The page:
Smith can leave Weber St., but Wadsworth banned from BYU scholarship?

So, let’s get this straight.

John L. Smith can sign a contract to be the next football coach at Weber State, then, before he coaches even one game, leave and take a job at Arkansas, but…  Hawaii coach Norm Chow can block former Hawaii defensive back Mike Wadsworth and his parents from talking to BYU, a school he wants to transfer to when he returns from his mission in June?

What part of this doesn’t make sense?

Smith is a professional coach working in the NCAA. He can switch hats and jobs any time he wants.  Wadsworth is a student athlete who attended Hawaii, loved it, went on an LDS mission to Leeds, England and when Hawaii changed coaches and the program is now under control of a staff that doesn’t know him, hasn’t met him, the NCAA says Hawaii can block him from transferring and getting a scholarship at BYU near his home of Orem.

Nuts.

I talked to Wadsworth’s father today.  He is the one who is working on his son’s education while the missionary concentrates on finishing his church work in England.  The son returns in June.

“All I want to do is take care of my children and provide the best I can for them,” said John Wadsworth, co-founder of Morinda, who lives in Orem.  ”My son had a very good experience at Hawaii but he wants to go to school closer to home after his mission.”  The staff at Hawaii has never met the player.

NCAA rules say and LDS missionary must receive a release from his scholarship at the first school attended in order to transfer and gain another scholarship at a school after missionary service.   This rule became more strict when Utah State’s Riley Nelson transferred to BYU after a mission to Spain.

The transfer paper work has been headed up by the Wadsworth family.  Coach Chow at Hawaii blocked Wadsworth’s appeal to make the transfer and receive financial aid.  As he understands it, this means Elder Wadsworth, nor his family, can contact or talk to BYU’s football staff, they’ve been blocked.

However, Wadsworth has applied for admission to BYU, been accepted, will pay his own way, and plans on attending BYU this fall.

So, what’s the big deal?

Chow cited the case of Riley Nelson as an example of BYU having an unfair advantage when it comes to LDS players who go on missions and he didn’t want to facilitate a transfer, thus the block.

In the meantime, John L. Smith is headed to Arkansas and the SEC after accepting a job at Weber State in the offseason.

Amazing, this NCAA stuff.

 

23 comments

  1. stephen morley

    Chow just wants good kids to play for him. Unfortunately this type of press will only sour most LDS kids on Hawaii and lets face it their chance at National prominence is pretty steep. The guy has to do everything he can to stuff the holes in his ship. I wonder if BYU would block a player that wanted to go to Hawaii… As a recall Kansas got Heaps.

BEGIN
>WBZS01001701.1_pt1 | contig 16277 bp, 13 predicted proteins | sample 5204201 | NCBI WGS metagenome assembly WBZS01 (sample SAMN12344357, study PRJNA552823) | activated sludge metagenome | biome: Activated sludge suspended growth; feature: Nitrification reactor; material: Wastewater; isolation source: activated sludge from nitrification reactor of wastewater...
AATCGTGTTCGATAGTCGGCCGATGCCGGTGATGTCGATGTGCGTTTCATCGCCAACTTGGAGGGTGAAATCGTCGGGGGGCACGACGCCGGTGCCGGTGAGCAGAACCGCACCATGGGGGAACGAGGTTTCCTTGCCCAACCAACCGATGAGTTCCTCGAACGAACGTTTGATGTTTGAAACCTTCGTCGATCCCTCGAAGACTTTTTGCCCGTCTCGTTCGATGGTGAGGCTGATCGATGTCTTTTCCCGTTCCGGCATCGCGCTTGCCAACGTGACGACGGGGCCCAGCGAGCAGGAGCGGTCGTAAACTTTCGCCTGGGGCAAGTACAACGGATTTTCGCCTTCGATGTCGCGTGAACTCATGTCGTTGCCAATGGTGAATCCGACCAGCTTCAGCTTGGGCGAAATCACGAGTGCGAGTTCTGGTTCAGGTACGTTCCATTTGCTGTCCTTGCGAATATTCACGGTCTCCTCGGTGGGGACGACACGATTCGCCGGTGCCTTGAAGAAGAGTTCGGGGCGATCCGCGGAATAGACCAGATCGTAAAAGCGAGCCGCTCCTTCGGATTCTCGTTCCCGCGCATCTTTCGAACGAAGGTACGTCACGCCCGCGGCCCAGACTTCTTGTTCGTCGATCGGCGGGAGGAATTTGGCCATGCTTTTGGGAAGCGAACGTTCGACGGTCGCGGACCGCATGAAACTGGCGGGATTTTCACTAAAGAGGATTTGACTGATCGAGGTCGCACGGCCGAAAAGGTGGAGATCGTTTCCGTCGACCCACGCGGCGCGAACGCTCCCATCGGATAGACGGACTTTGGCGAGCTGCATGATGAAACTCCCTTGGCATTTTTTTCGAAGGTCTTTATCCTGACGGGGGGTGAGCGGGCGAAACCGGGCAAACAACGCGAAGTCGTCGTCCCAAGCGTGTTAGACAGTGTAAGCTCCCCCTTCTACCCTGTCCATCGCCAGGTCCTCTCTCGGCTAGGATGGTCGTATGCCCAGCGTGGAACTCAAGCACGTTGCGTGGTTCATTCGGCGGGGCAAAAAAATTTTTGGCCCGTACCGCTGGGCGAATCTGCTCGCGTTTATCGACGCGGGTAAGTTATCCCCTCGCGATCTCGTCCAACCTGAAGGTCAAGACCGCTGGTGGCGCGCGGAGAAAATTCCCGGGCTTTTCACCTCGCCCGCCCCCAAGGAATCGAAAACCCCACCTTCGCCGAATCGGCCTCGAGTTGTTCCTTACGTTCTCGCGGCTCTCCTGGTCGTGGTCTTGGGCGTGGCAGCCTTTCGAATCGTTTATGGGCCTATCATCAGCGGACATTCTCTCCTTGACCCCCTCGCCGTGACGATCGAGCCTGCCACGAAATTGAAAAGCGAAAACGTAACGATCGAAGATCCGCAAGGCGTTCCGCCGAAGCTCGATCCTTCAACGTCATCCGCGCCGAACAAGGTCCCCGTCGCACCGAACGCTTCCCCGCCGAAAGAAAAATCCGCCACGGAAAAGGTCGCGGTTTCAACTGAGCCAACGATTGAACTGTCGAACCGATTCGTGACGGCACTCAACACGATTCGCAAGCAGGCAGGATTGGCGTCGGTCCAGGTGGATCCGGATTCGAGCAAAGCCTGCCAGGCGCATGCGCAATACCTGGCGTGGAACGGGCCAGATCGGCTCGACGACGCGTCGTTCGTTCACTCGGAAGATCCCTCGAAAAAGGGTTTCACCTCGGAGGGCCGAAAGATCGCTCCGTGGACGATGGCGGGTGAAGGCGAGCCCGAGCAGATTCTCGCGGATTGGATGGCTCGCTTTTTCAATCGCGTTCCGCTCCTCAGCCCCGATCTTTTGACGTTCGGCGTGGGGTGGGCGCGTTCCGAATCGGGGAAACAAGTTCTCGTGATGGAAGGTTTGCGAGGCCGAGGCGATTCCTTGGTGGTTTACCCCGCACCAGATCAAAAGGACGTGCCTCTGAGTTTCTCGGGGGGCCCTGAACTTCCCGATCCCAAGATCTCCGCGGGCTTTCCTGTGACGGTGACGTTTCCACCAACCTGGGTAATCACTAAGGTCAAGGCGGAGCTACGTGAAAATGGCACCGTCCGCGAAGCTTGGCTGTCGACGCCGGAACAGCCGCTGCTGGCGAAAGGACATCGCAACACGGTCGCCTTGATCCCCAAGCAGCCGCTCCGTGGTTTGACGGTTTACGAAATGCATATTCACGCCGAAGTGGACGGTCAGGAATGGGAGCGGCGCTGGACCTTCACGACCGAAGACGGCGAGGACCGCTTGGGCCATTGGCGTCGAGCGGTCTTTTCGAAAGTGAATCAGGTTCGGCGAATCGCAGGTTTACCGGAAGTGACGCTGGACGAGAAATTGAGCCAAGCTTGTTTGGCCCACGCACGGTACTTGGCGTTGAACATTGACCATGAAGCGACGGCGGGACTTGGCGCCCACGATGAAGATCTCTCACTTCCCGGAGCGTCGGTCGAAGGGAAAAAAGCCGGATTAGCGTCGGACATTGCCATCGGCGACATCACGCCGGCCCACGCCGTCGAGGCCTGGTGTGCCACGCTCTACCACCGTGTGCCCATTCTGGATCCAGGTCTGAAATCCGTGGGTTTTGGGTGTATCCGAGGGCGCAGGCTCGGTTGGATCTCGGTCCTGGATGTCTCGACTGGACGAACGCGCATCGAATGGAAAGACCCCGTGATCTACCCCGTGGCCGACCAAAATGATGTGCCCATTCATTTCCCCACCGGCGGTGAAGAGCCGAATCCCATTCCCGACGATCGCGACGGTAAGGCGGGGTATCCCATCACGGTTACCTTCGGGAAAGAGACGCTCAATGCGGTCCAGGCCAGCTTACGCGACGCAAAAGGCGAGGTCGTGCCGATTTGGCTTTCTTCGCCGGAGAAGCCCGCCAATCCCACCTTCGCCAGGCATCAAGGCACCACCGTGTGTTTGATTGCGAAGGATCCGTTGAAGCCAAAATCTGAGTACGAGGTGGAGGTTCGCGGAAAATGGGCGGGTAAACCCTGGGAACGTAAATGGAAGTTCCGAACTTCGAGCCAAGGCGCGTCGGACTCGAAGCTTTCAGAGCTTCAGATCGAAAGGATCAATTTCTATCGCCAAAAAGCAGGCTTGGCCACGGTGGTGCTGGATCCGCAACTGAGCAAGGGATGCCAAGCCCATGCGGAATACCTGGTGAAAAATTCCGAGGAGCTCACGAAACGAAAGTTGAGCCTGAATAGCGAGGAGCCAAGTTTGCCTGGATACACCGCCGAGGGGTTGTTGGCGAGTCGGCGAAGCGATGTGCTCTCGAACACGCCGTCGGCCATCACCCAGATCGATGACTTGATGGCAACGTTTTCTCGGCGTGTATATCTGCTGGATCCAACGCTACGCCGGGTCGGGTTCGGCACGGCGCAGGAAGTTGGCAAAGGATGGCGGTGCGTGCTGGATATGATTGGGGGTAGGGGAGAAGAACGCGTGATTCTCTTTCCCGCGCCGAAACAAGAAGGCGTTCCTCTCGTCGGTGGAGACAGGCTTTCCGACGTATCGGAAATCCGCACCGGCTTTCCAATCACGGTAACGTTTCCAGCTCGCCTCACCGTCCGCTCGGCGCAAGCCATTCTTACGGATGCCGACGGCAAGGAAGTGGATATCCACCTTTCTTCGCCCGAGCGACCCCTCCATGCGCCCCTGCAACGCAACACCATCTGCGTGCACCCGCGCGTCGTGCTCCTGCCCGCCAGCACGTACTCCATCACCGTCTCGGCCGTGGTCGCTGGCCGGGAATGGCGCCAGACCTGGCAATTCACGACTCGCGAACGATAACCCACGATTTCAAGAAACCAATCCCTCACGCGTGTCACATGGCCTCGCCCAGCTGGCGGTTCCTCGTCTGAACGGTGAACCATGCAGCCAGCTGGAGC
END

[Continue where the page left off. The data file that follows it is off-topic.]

• John Melvin Dodd

      I’m disappointed with Norm Chow. Having spent about 28 years himself at BYU he ought to be above such petty stuff. I was not an athlete, but I had never considered attending BYU until I went on my mission. By the time it was over BYU was the only school I considered, although I had two years of college before my mission. I had been hoping Chow would do well at Hawaii, but now I’m not so sure.

  2. JD2000

    Maybe it’s because Chow’s team, Hawaii, is scheduled to play BYU the next FOUR years, and Chow doesn’t want to release him to a team they’ll be playing, especially every year. I do think the rule should be revised, but as it stands, I do not fault Chow for his decision. He’s playing by the rules and I think most people would do the same thing in this case.

    • Mike

      Have to disagree with you JD. If the reason behind the decision was that they would be playing each other for the next “FOUR” years, then why would he be allowing him to transfer to schools in their same conference. You know, teams that they will be playing every year for the next “FOUR” years and beyond. And not to mention all those games against your conference matter more.

  3. Unbiased

    The issue is simple. BYU Didn’t offer this kid out of High School. Hawaii did and invested thousand of dollars and time in the athlete. It’s interesting that Riley Nelson, Taysom Hill, and now Wadsworth have all had “a change of heart” while serving the LDS Church to go to the LDS School? It would be one thing if Hawaii didn’t have a scholarship but they were planning on him coming back. BYU can’t use Missions as a farm system to pick recruits up while on amission

    • TC coug

      Going on a mission was one of the best things I’ve ever done in my life. Before my mission I was a dumb teenager who had very different priorities. I attended BYU my freshman year and didn’t enjoy it very much. I had plans to either attend local UVU or the UofU after my mission. During those 2 years away I did a lot of growing up. I realized what really was important in this life, and I wanted to attend a school that had great academics, and supported a clean, Christian lifestyle. My desire to go back to BYU was solidified while on my mission, but no one made that decision for me. I guarantee these athletes were not contacted during their missions, but made the decision to transfer on their own. BYU has had kids transfer from BYU to other schools after their missions as well, so it’s not as one sided as many think.